One-word summary: Anti-climatic
Rating: 3/10

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Sanogo sparks Arsenal back into life

Nope, I didn’t expect I’d ever write that title either. Following a 2-1 defeat on Saturday when, despite not playing that badly, Arsenal looked to be in a really dreadful place, Yaya Sanogo is one of the last players in the squad I’d have suggested would have galvanised the team. Yet, more through circumstance than choice with Welbeck injured and Giroud not registered, the young Frenchman started up front against Borussia Dortmund with the Gunners looking to secure qualification to the knockout rounds of the Champions League.
After the squandered chances against Manchester United, and the tension among some supporters with a growing pro/anti-Wenger split, if Arsenal had gone a long time into the Dortmund game without scoring, problems would have been exacerbated and the team’s fragile confidence could have been damaged further. The man to save us from all of this? Yaya Sanogo.
Sanogo didn’t look like a striker without a goal in over a year at the club as, inside the opening two minutes of the game, he controlled the ball well around the edge of the box before bringing Cazorla into play. The Spaniard cleverly refound Sanogo, who calmly slotted the ball under Weidenfeller.
The weather almost suited the way Arsenal fans felt going into the game as a mist hung above the pitch, but it lifted when Sanogo opened the scoring. That one moment released so much pressure on Sanogo personally, on the team and on the manager. If Yaya Sanogo could score, almost anything felt possible again.
Scoring first was vital for Arsenal. Had they done so against Manchester United, I’m certain they’d have won the game. Against Dortmund, a team that are fantastic on the counter attack, Arsenal didn’t have to leave themselves horribly open, as they did when Klopp’s team outplayed them on Matchday 1. There were still a few hairy moments, but generally in the first half, Arsenal weren’t caught out as the defence and midfield played with greater concentration.
With more of an onus on Dortmund to attack, Arsenal were able to use the quality and pace of Alexis Sanchez and Alex Oxlade-Chamberlain to launch their own counter-thrusts. Playing in the number 10 position, Santi Cazorla was much more effective than any other game this season as he provided the link between the deeper midfielders and the front three, something that was horribly missing against Manchester United. Having got the assist for the first goal, it was no surprise to see Cazorla involved as Arsenal doubled the lead in the second half.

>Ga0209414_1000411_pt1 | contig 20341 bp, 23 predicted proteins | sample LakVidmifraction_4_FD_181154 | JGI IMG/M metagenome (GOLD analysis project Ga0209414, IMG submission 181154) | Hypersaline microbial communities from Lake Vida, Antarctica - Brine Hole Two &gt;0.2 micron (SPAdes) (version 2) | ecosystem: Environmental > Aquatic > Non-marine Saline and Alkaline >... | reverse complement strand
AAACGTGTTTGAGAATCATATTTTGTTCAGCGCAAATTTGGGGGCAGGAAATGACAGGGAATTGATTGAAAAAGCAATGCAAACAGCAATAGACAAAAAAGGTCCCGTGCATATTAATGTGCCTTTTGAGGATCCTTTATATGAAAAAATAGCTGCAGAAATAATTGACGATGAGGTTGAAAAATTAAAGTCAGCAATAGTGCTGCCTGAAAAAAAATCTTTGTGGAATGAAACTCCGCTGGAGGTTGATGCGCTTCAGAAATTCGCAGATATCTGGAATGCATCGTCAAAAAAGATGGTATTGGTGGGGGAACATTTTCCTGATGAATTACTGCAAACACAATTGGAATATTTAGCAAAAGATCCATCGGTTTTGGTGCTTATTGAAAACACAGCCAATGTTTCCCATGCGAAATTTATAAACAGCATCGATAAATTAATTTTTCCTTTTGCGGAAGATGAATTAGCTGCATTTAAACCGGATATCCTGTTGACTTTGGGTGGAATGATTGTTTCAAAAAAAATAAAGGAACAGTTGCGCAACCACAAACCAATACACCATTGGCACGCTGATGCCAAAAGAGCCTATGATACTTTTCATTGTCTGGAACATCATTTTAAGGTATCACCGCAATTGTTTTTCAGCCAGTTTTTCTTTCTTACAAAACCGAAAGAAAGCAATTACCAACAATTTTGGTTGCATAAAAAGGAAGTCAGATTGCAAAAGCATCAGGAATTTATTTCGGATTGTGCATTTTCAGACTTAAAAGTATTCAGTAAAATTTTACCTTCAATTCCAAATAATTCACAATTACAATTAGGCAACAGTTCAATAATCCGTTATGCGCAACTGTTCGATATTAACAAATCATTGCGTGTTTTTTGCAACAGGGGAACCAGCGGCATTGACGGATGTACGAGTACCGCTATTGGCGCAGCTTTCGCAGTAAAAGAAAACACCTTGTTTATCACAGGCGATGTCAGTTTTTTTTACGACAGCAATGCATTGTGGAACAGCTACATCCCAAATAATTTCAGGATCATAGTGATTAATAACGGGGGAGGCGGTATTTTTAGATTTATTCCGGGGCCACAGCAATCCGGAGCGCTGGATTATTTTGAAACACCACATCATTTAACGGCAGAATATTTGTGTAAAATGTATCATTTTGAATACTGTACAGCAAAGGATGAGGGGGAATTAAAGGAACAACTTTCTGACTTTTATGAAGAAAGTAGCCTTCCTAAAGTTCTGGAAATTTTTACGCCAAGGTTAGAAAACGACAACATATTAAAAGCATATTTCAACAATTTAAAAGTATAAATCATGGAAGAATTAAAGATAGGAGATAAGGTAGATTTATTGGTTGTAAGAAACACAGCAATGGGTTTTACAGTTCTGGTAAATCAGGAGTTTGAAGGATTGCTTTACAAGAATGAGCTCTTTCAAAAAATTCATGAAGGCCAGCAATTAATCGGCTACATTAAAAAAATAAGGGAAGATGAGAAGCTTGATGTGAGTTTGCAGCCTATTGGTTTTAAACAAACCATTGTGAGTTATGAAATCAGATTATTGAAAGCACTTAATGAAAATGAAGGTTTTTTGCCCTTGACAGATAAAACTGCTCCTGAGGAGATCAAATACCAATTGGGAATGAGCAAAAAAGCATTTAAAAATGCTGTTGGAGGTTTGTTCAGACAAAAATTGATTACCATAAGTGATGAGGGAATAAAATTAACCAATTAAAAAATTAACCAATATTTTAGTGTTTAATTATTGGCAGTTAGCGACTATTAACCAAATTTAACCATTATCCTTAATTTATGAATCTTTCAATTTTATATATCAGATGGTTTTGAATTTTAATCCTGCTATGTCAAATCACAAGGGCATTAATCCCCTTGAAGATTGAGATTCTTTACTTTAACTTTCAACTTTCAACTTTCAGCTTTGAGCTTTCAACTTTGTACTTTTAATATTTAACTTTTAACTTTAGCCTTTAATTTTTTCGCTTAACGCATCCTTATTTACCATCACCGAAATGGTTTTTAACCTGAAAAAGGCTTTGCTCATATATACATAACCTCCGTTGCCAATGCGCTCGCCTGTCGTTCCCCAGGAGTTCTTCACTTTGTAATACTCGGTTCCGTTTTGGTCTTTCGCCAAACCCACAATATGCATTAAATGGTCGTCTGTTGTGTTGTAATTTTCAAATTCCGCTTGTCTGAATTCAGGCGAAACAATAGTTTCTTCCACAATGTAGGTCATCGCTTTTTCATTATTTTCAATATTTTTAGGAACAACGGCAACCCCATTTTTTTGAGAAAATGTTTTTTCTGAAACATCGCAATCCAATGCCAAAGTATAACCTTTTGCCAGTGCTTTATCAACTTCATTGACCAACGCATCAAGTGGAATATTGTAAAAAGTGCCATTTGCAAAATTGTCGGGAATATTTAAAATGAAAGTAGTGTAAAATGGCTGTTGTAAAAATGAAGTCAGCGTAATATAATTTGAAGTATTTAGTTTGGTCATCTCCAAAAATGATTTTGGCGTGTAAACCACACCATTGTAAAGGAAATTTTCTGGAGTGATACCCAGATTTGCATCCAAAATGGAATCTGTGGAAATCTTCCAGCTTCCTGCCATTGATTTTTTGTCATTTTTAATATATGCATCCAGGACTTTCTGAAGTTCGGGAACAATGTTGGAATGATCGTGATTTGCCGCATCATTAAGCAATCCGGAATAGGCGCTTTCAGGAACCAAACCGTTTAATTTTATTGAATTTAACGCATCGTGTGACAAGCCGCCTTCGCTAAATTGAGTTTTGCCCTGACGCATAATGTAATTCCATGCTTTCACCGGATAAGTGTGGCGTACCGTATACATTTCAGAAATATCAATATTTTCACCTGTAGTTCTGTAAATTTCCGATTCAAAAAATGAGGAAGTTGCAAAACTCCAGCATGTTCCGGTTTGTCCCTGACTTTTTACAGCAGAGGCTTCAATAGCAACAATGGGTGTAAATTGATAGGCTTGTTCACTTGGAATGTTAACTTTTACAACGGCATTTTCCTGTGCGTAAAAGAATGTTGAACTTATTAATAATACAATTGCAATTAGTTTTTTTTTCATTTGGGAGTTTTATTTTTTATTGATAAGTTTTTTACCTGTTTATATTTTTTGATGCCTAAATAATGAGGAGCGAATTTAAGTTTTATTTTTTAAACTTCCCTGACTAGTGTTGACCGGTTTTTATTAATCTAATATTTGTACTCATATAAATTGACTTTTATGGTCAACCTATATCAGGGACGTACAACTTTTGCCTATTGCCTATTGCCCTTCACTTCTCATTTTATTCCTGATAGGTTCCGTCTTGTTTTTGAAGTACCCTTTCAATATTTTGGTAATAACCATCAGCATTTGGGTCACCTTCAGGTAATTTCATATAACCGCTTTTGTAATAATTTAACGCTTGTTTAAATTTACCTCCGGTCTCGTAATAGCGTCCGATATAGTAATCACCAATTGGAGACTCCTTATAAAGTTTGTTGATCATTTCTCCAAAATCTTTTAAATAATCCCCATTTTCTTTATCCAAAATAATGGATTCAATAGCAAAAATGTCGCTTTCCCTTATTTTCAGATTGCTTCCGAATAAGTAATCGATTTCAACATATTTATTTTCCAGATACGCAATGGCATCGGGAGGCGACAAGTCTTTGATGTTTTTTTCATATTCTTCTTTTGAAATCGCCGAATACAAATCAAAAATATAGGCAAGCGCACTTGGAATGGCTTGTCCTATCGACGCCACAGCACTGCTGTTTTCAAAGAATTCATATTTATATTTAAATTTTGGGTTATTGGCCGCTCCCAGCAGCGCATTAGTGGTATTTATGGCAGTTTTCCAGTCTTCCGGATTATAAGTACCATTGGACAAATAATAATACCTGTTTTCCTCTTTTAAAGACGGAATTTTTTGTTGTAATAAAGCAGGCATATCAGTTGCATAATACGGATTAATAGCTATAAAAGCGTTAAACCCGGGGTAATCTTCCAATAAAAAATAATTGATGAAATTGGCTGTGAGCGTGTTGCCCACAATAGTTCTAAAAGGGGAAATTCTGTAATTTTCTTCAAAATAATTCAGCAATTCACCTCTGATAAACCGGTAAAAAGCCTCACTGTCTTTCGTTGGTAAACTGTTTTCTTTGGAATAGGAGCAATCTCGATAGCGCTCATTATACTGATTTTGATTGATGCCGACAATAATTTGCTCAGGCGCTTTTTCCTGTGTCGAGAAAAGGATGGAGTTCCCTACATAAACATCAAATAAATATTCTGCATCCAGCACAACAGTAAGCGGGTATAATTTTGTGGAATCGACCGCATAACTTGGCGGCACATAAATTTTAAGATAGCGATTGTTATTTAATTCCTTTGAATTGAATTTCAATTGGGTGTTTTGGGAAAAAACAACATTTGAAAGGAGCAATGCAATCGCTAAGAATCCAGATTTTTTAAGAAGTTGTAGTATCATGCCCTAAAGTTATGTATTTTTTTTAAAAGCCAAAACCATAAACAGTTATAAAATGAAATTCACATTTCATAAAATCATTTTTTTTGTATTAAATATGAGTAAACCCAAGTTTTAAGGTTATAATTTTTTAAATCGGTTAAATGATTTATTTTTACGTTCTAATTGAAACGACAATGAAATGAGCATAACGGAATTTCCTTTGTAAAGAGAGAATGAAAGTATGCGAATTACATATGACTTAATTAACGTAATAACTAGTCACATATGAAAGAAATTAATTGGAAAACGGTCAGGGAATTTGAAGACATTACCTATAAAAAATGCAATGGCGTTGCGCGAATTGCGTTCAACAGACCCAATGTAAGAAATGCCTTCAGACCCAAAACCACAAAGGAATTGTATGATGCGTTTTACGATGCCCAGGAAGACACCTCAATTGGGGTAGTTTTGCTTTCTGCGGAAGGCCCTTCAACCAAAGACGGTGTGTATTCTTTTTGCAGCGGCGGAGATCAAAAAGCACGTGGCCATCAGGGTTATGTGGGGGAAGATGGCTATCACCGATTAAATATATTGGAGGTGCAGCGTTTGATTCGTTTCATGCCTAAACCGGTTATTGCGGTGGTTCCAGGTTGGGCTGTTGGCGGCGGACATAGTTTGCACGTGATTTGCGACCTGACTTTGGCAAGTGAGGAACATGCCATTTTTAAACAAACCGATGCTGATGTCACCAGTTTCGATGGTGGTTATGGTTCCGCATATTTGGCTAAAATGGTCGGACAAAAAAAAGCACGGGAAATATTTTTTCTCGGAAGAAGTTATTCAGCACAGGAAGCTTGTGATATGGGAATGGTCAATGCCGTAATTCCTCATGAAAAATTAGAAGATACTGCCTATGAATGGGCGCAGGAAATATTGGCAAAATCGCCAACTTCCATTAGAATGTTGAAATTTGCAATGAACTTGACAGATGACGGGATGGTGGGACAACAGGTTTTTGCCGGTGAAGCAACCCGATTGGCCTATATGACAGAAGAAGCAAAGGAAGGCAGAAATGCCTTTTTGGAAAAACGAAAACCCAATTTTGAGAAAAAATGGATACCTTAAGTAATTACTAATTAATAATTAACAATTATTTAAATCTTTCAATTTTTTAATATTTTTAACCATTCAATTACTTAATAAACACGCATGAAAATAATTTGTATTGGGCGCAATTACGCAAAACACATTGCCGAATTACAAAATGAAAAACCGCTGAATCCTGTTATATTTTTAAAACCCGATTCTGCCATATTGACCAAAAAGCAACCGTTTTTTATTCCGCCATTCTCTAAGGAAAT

The Spaniard picked out Alexis Sanchez who, by his extremely high standards, had been relatively quiet up to that point of the second half. But as every world class player can do, he produced a moment of magic even when things weren’t quite all going his way. Alexis bent the ball round the goalkeeper with a sublime effort from outside the box, with the Chilean managing to find the one piece of netting that made the shot virtually unstoppable.
While Alexis Sanchez has had some good matches for Arsenal playing as a number 10 almost alongside the main striker, Arsenal had a better balance against Dortmund with Cazorla in the central position and Alexis on the left. With the Chilean’s fantastic work rate, it also provided a bit more protection for Kieran Gibbs at left back.
As a unit, the back four were much better, with the much-maligned Nacho Monreal putting in a very good shift at centre-back. He’s copped a lot of flak, but it’s not Monreal’s fault that the squad is short of centre-backs, and for someone that is obviously built to be a full-back, he’s done a very valiant job in the middle. If Laurent Koscielny really is fit enough to return though, it goes without saying that he has to play. It’ll be a bit of a shame for Monreal though as it’ll probably mean a return to the bench for the Spaniard because of the form of Kieran Gibbs at left-back, who was stood-out on Wednesday. When Dortmund did get through the Arsenal back four, they were met with an impressive Emiliano Martinez, who saved well and didn’t do anything risky with his ball distribution.
The biggest negative was, once again, the injury situation. After finally scoring, we should have predicted that things could turn for Sanogo as he limped off with a hamstring problem. The bigger concern was seeing Mikel Arteta replaced with a calf problem. With a two goal lead, seeing the captain go off did give a large sense of déjà vu from the previous home game in the Champions League when everything crumbed around him, but this time, Arsenal were sensible and didn’t leave themselves exposed.